SKS Keyserver Network Under Attack

July 5, 2019

a good example of a hypothetical attack that now becomes real QT:{{”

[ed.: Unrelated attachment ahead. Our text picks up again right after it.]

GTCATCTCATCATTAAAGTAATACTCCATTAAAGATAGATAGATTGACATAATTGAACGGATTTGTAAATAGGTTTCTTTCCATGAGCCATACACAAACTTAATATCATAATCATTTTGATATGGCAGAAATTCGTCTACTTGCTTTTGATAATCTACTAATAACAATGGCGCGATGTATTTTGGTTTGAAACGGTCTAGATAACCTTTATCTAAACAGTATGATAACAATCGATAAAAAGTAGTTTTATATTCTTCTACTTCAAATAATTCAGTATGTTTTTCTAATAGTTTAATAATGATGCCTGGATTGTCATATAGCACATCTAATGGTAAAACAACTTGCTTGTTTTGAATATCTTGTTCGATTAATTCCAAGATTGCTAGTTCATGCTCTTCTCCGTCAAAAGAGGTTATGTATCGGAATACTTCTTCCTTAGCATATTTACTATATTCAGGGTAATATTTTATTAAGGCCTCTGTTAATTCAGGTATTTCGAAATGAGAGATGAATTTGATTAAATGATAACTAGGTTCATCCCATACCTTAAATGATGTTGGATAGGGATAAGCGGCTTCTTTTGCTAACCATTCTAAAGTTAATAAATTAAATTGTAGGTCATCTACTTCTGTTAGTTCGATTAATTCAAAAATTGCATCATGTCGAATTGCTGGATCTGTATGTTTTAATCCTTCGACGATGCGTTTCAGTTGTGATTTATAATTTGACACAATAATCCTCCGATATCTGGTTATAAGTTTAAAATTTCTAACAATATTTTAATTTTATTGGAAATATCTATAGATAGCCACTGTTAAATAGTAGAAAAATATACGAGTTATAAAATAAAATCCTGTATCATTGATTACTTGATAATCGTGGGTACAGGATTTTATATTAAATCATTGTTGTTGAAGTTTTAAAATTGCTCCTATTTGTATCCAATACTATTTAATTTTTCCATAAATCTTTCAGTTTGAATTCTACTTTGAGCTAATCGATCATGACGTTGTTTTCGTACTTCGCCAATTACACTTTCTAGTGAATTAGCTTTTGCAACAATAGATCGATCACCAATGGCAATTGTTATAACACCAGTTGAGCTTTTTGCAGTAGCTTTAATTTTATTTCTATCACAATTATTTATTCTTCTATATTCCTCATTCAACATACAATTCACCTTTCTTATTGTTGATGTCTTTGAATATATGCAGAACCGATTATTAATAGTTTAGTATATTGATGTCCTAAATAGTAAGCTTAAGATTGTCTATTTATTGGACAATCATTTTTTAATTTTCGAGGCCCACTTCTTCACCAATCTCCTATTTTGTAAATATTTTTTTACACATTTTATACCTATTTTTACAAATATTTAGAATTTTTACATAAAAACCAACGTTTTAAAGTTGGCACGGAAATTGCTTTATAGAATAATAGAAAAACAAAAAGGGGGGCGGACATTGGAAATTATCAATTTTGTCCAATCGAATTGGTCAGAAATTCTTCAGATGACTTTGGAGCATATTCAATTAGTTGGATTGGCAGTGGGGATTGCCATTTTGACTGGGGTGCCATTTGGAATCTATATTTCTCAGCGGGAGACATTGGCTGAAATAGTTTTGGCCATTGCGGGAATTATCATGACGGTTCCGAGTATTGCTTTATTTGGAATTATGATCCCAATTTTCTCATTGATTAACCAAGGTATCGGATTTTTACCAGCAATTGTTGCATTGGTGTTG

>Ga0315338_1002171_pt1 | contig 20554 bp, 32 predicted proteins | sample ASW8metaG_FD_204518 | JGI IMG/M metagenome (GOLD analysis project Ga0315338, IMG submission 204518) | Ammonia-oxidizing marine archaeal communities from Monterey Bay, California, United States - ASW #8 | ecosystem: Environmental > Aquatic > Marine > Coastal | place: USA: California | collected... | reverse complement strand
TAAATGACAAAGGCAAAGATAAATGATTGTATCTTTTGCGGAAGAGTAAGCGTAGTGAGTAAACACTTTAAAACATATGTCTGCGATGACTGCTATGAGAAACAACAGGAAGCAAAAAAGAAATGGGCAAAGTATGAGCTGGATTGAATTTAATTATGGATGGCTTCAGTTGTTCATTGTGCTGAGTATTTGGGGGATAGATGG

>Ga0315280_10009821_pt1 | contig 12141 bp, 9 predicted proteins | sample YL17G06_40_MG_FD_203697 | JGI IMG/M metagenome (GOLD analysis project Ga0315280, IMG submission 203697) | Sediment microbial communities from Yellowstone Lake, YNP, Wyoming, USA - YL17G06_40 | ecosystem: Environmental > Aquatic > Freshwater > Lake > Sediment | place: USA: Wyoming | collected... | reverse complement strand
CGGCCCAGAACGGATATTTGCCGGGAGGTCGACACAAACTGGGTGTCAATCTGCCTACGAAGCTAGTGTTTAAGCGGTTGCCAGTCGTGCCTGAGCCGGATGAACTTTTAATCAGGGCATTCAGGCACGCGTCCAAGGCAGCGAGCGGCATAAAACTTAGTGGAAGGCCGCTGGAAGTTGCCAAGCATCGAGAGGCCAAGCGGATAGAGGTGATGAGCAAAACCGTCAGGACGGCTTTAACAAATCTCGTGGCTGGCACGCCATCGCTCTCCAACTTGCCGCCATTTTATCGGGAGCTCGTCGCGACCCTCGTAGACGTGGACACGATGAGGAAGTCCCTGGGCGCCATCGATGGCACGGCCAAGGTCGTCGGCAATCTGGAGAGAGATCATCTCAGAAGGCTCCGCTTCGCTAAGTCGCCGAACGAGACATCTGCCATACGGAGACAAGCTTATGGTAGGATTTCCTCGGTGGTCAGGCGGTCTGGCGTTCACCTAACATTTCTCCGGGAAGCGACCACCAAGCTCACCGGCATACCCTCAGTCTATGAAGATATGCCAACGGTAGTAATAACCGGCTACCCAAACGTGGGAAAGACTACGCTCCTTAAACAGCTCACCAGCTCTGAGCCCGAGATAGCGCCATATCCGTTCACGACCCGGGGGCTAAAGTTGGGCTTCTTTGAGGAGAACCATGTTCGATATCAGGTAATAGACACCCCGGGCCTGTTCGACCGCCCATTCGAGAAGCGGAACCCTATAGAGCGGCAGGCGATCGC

“The number one use of OpenPGP today is to verify downloaded packages for Linux-based operating systems, usually using a software tool called GnuPG. If someone were to poison a vendor’s public certificate and upload it to the keyserver network, the next time a system administrator refreshed their keyring from the keyserver network the vendor’s now-poisoned certificate would be downloaded. At that point upgrades become impossible because the authenticity of downloaded packages cannot be verified. Even downloading the vendor’s certificate and re-importing it would be of no use, because GnuPG would choke trying to import the new certificate. It is not hard to imagine how motivated adversaries could employ this against a Linux-based computer network.”